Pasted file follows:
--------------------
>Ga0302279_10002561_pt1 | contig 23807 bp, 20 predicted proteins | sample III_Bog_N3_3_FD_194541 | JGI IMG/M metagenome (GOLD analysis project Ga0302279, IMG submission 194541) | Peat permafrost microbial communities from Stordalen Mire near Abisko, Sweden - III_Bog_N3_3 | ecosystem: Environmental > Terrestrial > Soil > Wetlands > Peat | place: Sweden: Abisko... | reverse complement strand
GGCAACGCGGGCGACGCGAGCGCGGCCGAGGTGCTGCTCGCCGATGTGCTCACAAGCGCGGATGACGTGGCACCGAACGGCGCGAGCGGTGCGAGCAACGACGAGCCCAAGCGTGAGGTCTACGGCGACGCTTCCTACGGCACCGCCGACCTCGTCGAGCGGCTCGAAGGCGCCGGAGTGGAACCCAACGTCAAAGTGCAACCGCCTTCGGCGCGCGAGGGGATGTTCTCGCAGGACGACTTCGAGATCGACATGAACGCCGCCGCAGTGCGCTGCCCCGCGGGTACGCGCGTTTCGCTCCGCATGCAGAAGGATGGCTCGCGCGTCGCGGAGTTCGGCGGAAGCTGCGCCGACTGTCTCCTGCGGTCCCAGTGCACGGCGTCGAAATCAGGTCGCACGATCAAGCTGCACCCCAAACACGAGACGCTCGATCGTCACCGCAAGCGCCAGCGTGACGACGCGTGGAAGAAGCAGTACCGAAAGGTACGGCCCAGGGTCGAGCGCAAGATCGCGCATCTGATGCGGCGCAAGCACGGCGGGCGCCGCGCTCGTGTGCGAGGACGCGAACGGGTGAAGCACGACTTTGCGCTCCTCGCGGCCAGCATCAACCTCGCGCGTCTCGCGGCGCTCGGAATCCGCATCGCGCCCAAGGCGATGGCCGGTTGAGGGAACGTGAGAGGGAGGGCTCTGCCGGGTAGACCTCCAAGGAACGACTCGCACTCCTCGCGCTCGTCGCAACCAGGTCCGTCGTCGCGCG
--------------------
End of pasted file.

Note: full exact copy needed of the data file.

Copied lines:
>Ga0302279_10002561_pt1 | contig 23807 bp, 20 predicted proteins | sample III_Bog_N3_3_FD_194541 | JGI IMG/M metagenome (GOLD analysis project Ga0302279, IMG submission 194541) | Peat permafrost microbial communities from Stordalen Mire near Abisko, Sweden - III_Bog_N3_3 | ecosystem: Environmental > Terrestrial > Soil > Wetlands > Peat | place: Sweden: Abisko... | reverse complement strand
GGCAACGCGGGCGACGCGAGCGCGGCCGAGGTGCTGCTCGCCGATGTGCTCACAAGCGCGGATGACGTGGCACCGAACGGCGCGAGCGGTGCGAGCAACGACGAGCCCAAGCGTGAGGTCTACGGCGACGCTTCCTACGGCACCGCCGACCTCGTCGAGCGGCTCGAAGGCGCCGGAGTGGAACCCAACGTCAAAGTGCAACCGCCTTCGGCGCGCGAGGGGATGTTCTCGCAGGACGACTTCGAGATCGACATGAACGCCGCCGCAGTGCGCTGCCCCGCGGGTACGCGCGTTTCGCTCCGCATGCAGAAGGATGGCTCGCGCGTCGCGGAGTTCGGCGGAAGCTGCGCCGACTGTCTCCTGCGGTCCCAGTGCACGGCGTCGAAATCAGGTCGCACGATCAAGCTGCACCCCAAACACGAGACGCTCGATCGTCACCGCAAGCGCCAGCGTGACGACGCGTGGAAGAAGCAGTACCGAAAGGTACGGCCCAGGGTCGAGCGCAAGATCGCGCATCTGATGCGGCGCAAGCACGGCGGGCGCCGCGCTCGTGTGCGAGGACGCGAACGGGTGAAGCACGACTTTGCGCTCCTCGCGGCCAGCATCAACCTCGCGCGTCTCGCGGCGCTCGGAATCCGCATCGCGCCCAAGGCGATGGCCGGTTGAGGGAACGTGAGAGGGAGGGCTCTGCCGGGTAGACCTCCAAGGAACGACTCGCACTCCTCGCGCTCGTCGCAACCAGGTCCGTCGTCGCGCG